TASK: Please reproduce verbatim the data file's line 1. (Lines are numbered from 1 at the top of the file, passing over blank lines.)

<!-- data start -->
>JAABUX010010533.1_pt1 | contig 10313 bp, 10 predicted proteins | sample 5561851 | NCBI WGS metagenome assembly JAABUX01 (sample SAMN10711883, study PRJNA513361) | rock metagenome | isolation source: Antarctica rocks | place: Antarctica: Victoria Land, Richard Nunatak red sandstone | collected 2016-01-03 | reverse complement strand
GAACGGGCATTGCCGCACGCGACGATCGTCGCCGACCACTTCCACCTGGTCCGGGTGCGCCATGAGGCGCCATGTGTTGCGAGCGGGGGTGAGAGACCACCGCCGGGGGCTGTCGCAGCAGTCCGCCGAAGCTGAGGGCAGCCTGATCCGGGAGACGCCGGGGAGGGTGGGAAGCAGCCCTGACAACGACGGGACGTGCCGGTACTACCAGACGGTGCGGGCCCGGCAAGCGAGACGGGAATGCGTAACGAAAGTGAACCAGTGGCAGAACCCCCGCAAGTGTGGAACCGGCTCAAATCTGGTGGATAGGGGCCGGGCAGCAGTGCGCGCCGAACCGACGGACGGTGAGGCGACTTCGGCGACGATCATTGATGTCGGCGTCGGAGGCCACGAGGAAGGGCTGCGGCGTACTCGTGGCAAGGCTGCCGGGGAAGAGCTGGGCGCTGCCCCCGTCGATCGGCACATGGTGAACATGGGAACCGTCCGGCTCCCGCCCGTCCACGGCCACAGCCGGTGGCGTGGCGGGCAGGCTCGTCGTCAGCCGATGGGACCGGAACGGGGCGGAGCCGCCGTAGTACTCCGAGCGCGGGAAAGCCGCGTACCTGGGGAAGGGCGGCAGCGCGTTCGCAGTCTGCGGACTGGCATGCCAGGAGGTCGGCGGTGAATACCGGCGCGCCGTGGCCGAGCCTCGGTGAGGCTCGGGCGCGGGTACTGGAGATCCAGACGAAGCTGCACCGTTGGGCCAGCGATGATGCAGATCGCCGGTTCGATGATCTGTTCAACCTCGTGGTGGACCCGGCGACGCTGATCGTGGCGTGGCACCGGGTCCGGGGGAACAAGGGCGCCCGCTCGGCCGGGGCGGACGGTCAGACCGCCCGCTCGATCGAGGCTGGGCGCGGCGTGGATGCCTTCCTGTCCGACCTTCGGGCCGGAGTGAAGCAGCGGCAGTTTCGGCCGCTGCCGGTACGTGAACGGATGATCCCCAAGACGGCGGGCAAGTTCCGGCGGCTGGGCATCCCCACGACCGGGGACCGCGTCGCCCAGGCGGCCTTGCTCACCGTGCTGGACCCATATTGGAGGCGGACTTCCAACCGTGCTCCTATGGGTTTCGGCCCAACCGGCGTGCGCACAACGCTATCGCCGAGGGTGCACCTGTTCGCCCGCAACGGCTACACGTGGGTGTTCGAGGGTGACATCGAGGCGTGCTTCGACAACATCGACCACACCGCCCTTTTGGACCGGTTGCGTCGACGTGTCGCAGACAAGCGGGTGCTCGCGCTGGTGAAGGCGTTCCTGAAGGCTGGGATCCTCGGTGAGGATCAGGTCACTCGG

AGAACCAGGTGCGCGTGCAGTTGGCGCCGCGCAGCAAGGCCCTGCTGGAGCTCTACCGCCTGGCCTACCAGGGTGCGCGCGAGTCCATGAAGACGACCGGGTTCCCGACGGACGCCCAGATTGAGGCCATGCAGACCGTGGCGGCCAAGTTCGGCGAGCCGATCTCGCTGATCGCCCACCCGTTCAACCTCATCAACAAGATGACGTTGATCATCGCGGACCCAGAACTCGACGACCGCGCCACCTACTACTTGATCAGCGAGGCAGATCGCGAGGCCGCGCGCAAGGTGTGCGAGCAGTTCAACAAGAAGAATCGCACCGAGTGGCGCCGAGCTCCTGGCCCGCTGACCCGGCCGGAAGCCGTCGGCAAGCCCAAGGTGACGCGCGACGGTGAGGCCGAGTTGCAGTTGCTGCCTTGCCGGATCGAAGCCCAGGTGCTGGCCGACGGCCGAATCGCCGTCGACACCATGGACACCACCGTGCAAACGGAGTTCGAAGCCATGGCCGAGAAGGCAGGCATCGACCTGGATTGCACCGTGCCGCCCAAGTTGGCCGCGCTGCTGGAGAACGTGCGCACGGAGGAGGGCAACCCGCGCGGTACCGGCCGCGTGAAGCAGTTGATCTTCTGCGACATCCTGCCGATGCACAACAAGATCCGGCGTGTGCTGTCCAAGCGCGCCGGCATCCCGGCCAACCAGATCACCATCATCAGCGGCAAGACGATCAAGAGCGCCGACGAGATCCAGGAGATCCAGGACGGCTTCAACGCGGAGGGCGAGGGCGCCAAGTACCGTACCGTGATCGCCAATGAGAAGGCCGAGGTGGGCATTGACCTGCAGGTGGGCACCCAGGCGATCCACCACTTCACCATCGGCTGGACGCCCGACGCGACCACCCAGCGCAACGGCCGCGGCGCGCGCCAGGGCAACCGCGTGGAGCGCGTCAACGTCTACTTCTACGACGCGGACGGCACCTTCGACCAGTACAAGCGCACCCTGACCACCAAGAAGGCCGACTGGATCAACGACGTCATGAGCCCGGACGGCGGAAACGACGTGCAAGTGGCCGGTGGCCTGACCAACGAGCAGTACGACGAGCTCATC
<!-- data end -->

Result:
>JAABUX010010533.1_pt1 | contig 10313 bp, 10 predicted proteins | sample 5561851 | NCBI WGS metagenome assembly JAABUX01 (sample SAMN10711883, study PRJNA513361) | rock metagenome | isolation source: Antarctica rocks | place: Antarctica: Victoria Land, Richard Nunatak red sandstone | collected 2016-01-03 | reverse complement strand